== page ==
Having just written about Eurasians in Singapore during World War II, let us now take a look at how Eurasians come about – through interracial relationships.

I came across some anonymous poems that were published in the classical Chinese section of the journal Nam Phong in January of 1921 by someone who had been in London in 1919.

interracial

One of the poems is about seeing interracial couples on the streets.

The author explains that presently in Europe and America, anyone who is not white is a colored person. Colored men can not get married with white women, and in fact, this is banned in England.

However, the author continues, white women really do not like to be constrained. So there are some who sometimes still get married with colored men.

indian troops

The author then notes that starting during the First World War, the British came to employ as many as two million soldiers and workers from India.

Of course some of these guys were smart and strong, so in their time off when they visited London, it was no uncommon to see a white woman and an Indian walking down the street hand in hand.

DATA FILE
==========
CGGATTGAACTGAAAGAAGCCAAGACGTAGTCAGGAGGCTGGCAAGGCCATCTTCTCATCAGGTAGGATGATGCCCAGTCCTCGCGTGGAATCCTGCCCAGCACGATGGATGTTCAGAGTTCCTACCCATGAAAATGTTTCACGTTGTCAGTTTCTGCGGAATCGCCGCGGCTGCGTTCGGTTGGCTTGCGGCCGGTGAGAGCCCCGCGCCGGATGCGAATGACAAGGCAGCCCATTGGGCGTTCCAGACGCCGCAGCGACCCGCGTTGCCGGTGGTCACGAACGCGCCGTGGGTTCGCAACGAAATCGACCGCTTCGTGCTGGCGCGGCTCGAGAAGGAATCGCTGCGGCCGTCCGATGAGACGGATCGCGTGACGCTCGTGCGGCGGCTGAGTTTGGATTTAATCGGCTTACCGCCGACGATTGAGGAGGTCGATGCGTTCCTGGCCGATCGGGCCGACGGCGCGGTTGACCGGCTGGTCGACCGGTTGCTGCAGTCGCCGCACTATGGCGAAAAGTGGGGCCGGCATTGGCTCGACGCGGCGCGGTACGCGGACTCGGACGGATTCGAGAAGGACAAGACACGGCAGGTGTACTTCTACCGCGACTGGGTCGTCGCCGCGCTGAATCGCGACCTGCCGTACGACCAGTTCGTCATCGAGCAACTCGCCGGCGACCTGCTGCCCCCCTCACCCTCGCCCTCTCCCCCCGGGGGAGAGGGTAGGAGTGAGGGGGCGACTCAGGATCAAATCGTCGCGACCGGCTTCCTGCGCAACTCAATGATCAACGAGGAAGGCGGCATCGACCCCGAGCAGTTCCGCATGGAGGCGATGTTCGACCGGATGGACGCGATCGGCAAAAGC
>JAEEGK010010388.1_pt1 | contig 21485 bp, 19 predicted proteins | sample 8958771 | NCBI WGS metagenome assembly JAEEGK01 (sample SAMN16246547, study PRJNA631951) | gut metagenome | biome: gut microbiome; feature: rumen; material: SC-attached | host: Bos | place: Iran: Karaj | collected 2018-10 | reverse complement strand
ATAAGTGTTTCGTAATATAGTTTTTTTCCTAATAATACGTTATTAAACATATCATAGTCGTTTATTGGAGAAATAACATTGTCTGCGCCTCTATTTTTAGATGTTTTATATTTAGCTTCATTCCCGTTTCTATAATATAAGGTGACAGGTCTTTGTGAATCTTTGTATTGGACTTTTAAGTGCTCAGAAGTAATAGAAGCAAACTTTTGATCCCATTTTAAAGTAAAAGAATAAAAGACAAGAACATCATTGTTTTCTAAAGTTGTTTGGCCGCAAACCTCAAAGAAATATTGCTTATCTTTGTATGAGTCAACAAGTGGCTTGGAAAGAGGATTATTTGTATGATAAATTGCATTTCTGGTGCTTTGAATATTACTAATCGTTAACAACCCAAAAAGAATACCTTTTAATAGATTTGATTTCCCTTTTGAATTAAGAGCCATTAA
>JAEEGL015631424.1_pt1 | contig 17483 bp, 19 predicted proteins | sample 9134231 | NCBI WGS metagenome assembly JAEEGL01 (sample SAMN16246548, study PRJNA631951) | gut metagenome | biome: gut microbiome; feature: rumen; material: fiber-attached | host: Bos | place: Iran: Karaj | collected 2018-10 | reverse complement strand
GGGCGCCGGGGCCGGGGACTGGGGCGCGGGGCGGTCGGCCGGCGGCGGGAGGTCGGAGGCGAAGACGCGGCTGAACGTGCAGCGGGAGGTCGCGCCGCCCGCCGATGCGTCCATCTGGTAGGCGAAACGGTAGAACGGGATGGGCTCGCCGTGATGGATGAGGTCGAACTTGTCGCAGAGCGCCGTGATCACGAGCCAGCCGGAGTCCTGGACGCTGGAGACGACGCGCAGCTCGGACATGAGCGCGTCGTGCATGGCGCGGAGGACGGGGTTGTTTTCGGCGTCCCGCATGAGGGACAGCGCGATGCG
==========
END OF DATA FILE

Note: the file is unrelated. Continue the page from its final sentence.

This, the author concluded, was a good strategy for “cherishing men from afar” (柔遠, nhu viễn). “Cherishing men from afar was a term” was a classical terms used in East Asia to describe the good treatment of tributary bearers to the central court of a dynasty by the emperor.

As for the poem, it roughly (or loosely) goes something like this:

London’s beauty, its free people,

The way they come together is a sight to behold.

It’s just so hard to comprehend,

That white wives now chose black husbands.

soldiers

There is a book by Kimloan Vu-Hill called Coolies into Rebels: The Impact of World War I on French Indochina in which she talks about the experiences that the many Vietnamese who went to France during the war had. What Vu-Hill tries to demonstrate is that the experience of being in France probably transformed these men in many ways.

One transformation that we know took place (because the French authorities monitored it and kept records) is that Vietnamese men did not just stay content with looking at European women, but instead some dated, and some even married, European women.

So I’m not sure why this author expressed surprise at what he saw, for some of his compatriots had been doing the same thing just a year or so earlier in nearby France.

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